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Compression Techniques
Old 15th May 2004
  #31
Thanks Charles, I was beginning to wonder if I had placed a really crap post.

I found that alot of the UK producers favour a more 'obviously' compressed sound, where the energy is in this brick wall sound. Our pop music is not particularly dynamic, but it has this very different artistic statement to what you guys do stateside.
I think we like to print sounds early on, and work with the 'problems' almost in a way that becomes embedded in the 'cuteness' of the final mix.

When we compress drums here we use alot early attacks and work alot in the 2-5 ms, with longer release times so as to hold the sound in place.

I noticed that some US presets I had for the same tasks were the complete opposite. Starting at 50ms for drums with almost a disregard for the release time (I know thats not the case by the way)

I guess the effect of this is that the UK produce thinner sounds, but at the same time have quite a cool, - listen to it and enjoy the tune - screw the production, punk attitude.

On the other hand US records have a mission statement to be bigger and better than the last. Absolutely incredible sounding records, with big open sounds, chunky rhythm tracks and usually featuring, highly trained and experienced musicians and performers.

BTW - anyone else here agree that Queens of the Stone Age - Songs for the dead, was an incredible sounding album?

I'm not a metal fan, but jeezus this album is so gorgeous to listen to.
Old 15th May 2004
  #32
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Obviously this thread is about compression but I thought it might be useful to mention the SPL Transient Designer...Sometimes no amount of messing about with attack and release shapes the sound the way you want. There's still no thump, or you need a bit more tail end etc. Equally you may only have limited compression options, and your particular compressors just aren't quite right. The transient designer can save you. It can have stunning effects on the 'power' of percussive sounds. What's more, its cheap!!!! If you go for the 2 channel version you will need to budget for a direct box to convert to -10 unbalanced and back again if you want it as an insert effect. Its very good in parrallell too.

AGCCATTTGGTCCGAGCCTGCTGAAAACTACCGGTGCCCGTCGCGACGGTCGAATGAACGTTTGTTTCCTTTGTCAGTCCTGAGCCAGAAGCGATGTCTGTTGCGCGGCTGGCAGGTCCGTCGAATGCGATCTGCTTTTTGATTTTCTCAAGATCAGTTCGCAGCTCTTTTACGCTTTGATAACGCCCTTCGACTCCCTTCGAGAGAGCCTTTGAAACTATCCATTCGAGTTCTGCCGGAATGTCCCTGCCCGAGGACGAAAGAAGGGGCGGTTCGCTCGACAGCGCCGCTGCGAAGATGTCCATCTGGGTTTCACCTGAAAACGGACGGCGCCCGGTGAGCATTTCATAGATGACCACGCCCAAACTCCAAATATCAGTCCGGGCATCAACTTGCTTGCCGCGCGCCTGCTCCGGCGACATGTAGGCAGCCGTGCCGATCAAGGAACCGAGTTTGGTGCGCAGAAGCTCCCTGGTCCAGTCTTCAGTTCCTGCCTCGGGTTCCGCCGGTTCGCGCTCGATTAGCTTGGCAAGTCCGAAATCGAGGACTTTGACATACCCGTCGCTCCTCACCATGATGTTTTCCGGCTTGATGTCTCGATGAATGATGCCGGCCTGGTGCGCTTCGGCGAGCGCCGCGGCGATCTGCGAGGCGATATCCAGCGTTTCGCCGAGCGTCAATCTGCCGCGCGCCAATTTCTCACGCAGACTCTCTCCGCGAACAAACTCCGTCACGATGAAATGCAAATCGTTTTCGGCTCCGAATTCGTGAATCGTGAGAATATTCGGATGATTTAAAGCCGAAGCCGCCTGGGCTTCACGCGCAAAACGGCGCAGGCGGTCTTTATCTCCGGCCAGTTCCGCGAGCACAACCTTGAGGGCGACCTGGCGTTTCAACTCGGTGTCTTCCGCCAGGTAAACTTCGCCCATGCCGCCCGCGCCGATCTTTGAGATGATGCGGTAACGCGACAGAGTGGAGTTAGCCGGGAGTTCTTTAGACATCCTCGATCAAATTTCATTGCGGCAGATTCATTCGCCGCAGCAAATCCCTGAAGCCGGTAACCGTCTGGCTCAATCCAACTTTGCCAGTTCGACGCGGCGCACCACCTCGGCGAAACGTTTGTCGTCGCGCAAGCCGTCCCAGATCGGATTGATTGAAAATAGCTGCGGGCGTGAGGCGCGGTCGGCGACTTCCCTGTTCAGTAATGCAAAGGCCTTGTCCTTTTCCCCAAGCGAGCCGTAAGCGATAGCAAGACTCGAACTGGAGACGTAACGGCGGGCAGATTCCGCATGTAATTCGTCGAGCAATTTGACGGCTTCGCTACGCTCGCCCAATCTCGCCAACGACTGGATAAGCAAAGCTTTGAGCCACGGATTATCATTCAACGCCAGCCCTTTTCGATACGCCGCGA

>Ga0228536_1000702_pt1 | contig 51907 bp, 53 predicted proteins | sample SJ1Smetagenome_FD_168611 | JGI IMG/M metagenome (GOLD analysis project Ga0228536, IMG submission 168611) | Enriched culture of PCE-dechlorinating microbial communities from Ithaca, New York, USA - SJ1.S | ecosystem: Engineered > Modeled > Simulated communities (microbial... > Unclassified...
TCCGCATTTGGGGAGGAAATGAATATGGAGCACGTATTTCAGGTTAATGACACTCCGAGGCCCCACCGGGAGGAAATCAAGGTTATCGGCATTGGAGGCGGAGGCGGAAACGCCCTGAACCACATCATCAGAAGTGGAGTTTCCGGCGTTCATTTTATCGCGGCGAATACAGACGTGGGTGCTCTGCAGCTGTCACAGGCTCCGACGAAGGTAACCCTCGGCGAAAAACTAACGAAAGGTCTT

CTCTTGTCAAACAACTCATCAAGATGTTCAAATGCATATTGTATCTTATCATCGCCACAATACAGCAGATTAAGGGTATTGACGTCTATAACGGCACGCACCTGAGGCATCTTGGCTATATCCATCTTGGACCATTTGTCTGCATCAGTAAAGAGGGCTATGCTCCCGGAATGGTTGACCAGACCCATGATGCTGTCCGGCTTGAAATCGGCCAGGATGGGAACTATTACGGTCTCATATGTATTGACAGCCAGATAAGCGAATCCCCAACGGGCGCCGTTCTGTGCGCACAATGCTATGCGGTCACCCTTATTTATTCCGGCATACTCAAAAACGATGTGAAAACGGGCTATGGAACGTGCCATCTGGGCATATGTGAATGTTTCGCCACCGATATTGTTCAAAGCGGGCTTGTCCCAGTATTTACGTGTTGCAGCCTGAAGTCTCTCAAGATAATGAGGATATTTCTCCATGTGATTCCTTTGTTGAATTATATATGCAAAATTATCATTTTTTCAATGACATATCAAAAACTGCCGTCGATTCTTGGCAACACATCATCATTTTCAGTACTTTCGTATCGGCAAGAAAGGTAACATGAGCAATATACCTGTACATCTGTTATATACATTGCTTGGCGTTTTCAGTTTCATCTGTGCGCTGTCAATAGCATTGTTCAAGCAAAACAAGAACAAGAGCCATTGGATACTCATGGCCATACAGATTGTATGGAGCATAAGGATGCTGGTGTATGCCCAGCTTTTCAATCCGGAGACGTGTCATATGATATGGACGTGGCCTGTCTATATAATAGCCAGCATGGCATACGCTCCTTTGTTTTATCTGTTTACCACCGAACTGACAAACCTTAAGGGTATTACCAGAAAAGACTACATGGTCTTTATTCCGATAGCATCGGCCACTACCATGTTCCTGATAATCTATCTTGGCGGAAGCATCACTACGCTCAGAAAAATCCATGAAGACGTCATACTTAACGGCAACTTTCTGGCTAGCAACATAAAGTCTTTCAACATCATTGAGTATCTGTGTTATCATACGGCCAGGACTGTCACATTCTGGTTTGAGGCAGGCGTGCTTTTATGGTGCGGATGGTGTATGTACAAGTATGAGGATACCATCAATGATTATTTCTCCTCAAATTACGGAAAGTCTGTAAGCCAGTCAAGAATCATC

Sorrt its a bit OT but it may just give you that extra oomph that you cant find in your compressor rack.

J
Old 15th May 2004
  #33
Thats worth a mention. I was looking into adding that into my rig after a horrendous time trying to get a kick drum to have that substantial body.
I agree, sometimes, no amount of EQ or compression can really give you the shape your after, its really that good huh?
Old 15th May 2004
  #34
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Yeah it is.

The most obvious thing to do with it is just add punch to the front a slightly wooly kick, but actually the sustain control is just as useful...You can kill off ring, or, on a slightly 'short' sound, you can extend it a little to give your compressor or eq more to act on. I sometimes find that with very short kicks, adding low end eq doesnt seem to give you any weight. If you extend the sound a little then add the eq, it gives it more to work with and you feel it much more. Does that make sense?

J
Old 15th May 2004
  #35
Quote:
Originally posted by GRiFF
Thanks Charles, I was beginning to wonder if I had placed a really crap post.